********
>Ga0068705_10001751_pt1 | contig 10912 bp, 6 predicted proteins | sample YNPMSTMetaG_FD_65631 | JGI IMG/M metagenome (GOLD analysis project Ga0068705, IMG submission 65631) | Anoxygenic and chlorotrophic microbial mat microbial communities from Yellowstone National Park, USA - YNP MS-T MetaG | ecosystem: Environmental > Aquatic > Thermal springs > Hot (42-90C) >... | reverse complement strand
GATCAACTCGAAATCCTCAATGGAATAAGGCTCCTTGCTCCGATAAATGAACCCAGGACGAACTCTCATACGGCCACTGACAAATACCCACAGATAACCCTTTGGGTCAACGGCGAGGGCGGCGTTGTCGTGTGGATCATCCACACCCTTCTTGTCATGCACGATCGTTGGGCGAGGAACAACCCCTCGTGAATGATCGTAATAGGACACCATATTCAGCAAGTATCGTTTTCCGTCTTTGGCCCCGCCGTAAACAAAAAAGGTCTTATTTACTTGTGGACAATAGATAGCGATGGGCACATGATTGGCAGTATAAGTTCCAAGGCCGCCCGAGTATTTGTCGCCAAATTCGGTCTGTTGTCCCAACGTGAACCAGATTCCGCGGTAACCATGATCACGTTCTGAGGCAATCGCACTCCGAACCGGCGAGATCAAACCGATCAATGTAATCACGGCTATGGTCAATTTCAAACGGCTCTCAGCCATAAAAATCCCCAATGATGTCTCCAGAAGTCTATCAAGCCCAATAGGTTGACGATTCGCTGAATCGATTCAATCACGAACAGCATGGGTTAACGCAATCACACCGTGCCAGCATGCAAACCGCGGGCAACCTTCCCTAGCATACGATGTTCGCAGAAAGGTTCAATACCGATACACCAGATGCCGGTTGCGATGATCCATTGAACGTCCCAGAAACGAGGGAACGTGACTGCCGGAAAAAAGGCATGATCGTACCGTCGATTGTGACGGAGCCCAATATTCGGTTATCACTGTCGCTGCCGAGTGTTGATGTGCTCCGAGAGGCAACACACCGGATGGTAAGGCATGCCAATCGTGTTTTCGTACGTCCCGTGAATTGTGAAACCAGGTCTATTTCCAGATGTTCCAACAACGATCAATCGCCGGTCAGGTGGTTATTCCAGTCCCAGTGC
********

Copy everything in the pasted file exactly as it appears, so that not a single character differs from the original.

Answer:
>Ga0068705_10001751_pt1 | contig 10912 bp, 6 predicted proteins | sample YNPMSTMetaG_FD_65631 | JGI IMG/M metagenome (GOLD analysis project Ga0068705, IMG submission 65631) | Anoxygenic and chlorotrophic microbial mat microbial communities from Yellowstone National Park, USA - YNP MS-T MetaG | ecosystem: Environmental > Aquatic > Thermal springs > Hot (42-90C) >... | reverse complement strand
GATCAACTCGAAATCCTCAATGGAATAAGGCTCCTTGCTCCGATAAATGAACCCAGGACGAACTCTCATACGGCCACTGACAAATACCCACAGATAACCCTTTGGGTCAACGGCGAGGGCGGCGTTGTCGTGTGGATCATCCACACCCTTCTTGTCATGCACGATCGTTGGGCGAGGAACAACCCCTCGTGAATGATCGTAATAGGACACCATATTCAGCAAGTATCGTTTTCCGTCTTTGGCCCCGCCGTAAACAAAAAAGGTCTTATTTACTTGTGGACAATAGATAGCGATGGGCACATGATTGGCAGTATAAGTTCCAAGGCCGCCCGAGTATTTGTCGCCAAATTCGGTCTGTTGTCCCAACGTGAACCAGATTCCGCGGTAACCATGATCACGTTCTGAGGCAATCGCACTCCGAACCGGCGAGATCAAACCGATCAATGTAATCACGGCTATGGTCAATTTCAAACGGCTCTCAGCCATAAAAATCCCCAATGATGTCTCCAGAAGTCTATCAAGCCCAATAGGTTGACGATTCGCTGAATCGATTCAATCACGAACAGCATGGGTTAACGCAATCACACCGTGCCAGCATGCAAACCGCGGGCAACCTTCCCTAGCATACGATGTTCGCAGAAAGGTTCAATACCGATACACCAGATGCCGGTTGCGATGATCCATTGAACGTCCCAGAAACGAGGGAACGTGACTGCCGGAAAAAAGGCATGATCGTACCGTCGATTGTGACGGAGCCCAATATTCGGTTATCACTGTCGCTGCCGAGTGTTGATGTGCTCCGAGAGGCAACACACCGGATGGTAAGGCATGCCAATCGTGTTTTCGTACGTCCCGTGAATTGTGAAACCAGGTCTATTTCCAGATGTTCCAACAACGATCAATCGCCGGTCAGGTGGTTATTCCAGTCCCAGTGC